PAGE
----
That’s crazy. What does it mean for you to have this steady gig on a popular TV series?
It just feels good. I’ve put a lot of years into acting and into learning the craft of acting and to just diving deep into discovering who I am and my interests, my relationships.
I’m big into psychology and I’m big into service and spirituality. In my first 10 years in Los Angeles were a whirlwind, from having awesome jobs to then not finding work and then to getting big jobs and then to those jobs not really doing much.
There was a lot that I went through to get to “The Last Ship.” So to be where I am on a show that’s doing really well and to have a character that I really love and to have a cast that I enjoy hanging around and a crew that is top-notch and to have show runners that know what they’re doing, I feel incredibly blessed and lucky and I feel really grateful to just have this opportunity. And I do not take it for granted. That’s for damn sure.
I saw that you went to India on a trip in 2013 and did 10 days of silence. After meeting you at Comic Con last fall and watching the videos that you’ve put on Youtube, I kind of feel like being silent might have been a difficult thing for you to do.
[Laughs.] Thank you. That was a nice subtle dig you just gave me there.
Not a dig at all. You were so much fun at Comic Con; I just kind of feel like maybe that would have been a real challenge.
Well, honestly when it comes to meditation, it’s something that I do every day. Again, spirituality is a big part of my life. I’m always doing what I can to learn this spiritual reality of life. …
There is an invisibleness to life. We can’t see everything that’s happening, but there are so many things happening behind the curtain that we don’t know. I’ve always been curious to know how life works and the flow of life and the flow of myself in this life. I think going to India for a month was an experience.
I had been doing Vedic meditation before India and I wanted to go to the source. I wanted to go trek through India and just get lost.
Going to an ashram for 15 days, you have a schedule from 5:30 a.m. till 9:30 p.m. You wake up and you do prayers. And then you have joint and glands exercises. Then you have reading exercises. Then you have long meditation. Then you have breakfast. And it’s only 8:30 in the morning [by then]!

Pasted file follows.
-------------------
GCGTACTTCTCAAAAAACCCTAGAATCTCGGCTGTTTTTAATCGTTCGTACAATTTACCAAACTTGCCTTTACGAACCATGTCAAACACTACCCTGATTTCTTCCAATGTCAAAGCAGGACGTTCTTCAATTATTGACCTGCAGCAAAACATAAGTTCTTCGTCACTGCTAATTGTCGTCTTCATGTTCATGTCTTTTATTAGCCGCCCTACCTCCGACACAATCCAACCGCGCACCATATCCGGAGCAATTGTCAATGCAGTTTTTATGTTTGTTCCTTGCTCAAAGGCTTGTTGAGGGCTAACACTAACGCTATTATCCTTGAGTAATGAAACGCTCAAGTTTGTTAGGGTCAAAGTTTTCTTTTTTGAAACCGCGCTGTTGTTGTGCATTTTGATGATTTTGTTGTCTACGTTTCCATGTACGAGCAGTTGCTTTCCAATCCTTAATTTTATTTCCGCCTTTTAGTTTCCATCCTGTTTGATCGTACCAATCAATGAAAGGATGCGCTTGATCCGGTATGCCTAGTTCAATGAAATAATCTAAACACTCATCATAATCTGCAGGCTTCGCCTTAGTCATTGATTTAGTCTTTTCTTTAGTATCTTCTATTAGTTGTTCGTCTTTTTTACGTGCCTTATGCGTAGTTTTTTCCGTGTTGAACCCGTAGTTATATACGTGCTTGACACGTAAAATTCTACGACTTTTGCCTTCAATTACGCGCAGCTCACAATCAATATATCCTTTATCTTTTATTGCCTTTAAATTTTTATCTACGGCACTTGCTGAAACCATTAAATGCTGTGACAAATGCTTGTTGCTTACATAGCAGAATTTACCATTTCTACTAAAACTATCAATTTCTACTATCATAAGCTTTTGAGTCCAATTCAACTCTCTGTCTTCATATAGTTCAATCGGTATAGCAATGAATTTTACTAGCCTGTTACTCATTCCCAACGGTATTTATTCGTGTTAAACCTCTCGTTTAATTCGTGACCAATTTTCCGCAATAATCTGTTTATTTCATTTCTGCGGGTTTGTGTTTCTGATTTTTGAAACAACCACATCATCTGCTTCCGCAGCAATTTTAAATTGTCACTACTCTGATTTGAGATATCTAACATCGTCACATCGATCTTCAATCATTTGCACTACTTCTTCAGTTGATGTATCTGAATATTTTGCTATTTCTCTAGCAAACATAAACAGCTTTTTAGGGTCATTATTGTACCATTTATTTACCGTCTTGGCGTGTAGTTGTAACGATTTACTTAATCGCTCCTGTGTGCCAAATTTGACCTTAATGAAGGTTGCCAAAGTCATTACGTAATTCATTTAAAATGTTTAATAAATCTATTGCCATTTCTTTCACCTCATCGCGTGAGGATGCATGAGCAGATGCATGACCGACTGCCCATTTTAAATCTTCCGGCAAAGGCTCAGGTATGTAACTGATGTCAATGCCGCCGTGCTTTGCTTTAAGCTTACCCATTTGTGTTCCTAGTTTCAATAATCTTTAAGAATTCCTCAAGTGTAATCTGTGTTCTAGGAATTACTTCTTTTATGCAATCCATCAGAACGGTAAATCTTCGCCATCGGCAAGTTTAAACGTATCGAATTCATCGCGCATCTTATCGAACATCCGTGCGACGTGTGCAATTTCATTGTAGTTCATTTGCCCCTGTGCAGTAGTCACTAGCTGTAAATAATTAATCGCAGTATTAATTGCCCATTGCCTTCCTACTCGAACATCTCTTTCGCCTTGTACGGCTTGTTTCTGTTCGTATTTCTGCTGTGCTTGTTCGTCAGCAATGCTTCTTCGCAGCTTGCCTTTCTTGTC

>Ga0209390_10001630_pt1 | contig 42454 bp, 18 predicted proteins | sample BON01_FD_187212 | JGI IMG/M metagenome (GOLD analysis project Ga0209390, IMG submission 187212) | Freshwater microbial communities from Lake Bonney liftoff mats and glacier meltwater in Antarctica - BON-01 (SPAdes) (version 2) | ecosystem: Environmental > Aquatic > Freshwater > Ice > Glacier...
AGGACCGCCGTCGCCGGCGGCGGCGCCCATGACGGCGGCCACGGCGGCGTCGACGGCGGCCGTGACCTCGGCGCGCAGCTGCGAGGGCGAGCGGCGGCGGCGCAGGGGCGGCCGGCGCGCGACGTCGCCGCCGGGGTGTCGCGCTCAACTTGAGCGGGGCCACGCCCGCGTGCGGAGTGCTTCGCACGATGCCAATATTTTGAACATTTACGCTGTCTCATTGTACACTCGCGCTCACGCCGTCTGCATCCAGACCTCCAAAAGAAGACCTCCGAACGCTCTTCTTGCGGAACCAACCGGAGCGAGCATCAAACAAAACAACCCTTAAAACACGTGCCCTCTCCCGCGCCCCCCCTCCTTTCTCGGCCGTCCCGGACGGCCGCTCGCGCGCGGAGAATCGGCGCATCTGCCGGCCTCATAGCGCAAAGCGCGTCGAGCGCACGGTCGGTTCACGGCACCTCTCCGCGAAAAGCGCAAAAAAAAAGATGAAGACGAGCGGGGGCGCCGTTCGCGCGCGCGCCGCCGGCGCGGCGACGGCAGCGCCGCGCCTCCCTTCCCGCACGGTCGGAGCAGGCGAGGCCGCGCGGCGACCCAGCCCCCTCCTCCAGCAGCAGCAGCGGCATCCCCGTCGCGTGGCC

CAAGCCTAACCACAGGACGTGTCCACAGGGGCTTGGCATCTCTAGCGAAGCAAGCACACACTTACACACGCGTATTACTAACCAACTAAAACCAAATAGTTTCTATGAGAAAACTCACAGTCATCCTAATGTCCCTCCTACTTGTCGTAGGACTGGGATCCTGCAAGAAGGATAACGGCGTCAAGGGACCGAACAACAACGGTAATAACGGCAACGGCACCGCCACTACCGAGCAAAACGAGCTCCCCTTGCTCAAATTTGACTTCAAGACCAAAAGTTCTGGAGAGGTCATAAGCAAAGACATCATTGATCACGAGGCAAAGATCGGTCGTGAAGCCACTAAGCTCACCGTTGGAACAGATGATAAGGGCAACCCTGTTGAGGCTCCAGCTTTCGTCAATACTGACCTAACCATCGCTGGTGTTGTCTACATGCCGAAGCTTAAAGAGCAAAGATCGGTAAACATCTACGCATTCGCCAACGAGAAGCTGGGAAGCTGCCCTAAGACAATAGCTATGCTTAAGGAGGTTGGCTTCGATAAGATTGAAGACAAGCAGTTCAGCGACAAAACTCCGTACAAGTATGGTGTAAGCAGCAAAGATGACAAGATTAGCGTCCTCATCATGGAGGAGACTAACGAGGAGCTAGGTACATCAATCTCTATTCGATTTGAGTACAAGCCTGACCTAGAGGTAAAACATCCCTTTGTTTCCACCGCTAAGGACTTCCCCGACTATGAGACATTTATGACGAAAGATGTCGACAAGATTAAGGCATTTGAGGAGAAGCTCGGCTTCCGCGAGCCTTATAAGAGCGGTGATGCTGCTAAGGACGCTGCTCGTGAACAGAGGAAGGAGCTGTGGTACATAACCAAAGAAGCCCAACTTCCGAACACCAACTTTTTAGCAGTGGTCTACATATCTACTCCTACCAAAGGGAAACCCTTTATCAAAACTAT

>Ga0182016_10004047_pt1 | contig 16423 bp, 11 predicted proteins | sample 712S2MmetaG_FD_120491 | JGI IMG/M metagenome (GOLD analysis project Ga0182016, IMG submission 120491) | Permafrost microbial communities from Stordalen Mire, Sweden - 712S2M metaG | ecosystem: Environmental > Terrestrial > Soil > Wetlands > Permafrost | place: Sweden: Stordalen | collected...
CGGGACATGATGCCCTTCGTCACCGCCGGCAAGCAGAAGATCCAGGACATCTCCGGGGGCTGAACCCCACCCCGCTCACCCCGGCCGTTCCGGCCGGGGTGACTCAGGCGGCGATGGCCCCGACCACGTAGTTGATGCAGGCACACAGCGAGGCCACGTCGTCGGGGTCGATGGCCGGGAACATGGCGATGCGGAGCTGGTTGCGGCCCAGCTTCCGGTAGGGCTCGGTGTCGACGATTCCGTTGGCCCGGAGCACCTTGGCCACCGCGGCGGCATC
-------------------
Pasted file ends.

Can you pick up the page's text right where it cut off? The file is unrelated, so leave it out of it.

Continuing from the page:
You have this schedule throughout the day. I was so able to just drop in and turn my phone was off for a whole month. I feel that in the entertainment business in Los Angeles, you sometimes have overstimulation. There’s a lot going on all the time. There’s always something to do. There’s always somewhere to go. There’s just a lot.
As much as I can have an abundant personality and be a goofball, this trip for me really symbolized my detaching from all that I knew and just exploring the world in a very different way. And during the 10 days of silence you don’t even make eye contact with anybody. It’s a very personal experience and it wasn’t hard to drop into it.
I had moments of challenge, absolutely moments of like, “What am I doing? Am I crazy? What the fuck, I’m in the middle of India, what am I doing?” And moments of euphoria where I was moved to tears by being in that silence and feeling like I got to know myself for the first time.
There were so many moments of reverence. There were also moments of boredom like, “What the fuck, I don’t know what I’m doing. This is horrible.”
[Laughs.] So what’s really great is that you asked me a question about silence and I just gave you a 30-minute answer.
I think that a lot of people would be afraid to try something like that because I think a lot of people maybe don’t want to spend that much time with themselves.
I’m telling you man, it is difficult and during that process my dreams were so vivid. And you have nowhere to hide. You just have to be with yourself. Yes, it can get very uncomfortable in that way, but I feel like the purpose of human life is to understand who you are as an individual and the only way to do that is to face yourself head on. I’m a big believer in doing whatever it takes to get to know who you are.
You need to see the Baha’i Temple in Evanston. It’s pretty impressive.
I’ve actually been there. It’s amazing. And you know what’s great is that it’s all about unity. The Baha’i faith is all about unity and inclusiveness. There’s no exclusivity. It’s not about converting people. It’s literally about bringing people together to celebrate life, to celebrate love and to just connect and to remove all division. And I think it’s such a beautiful faith. So I’m glad that I got to mention it.
Thank you very much for the time and good luck in Malawi.
I really appreciate that and look out for “Ground Work,” the documentary, in 2016.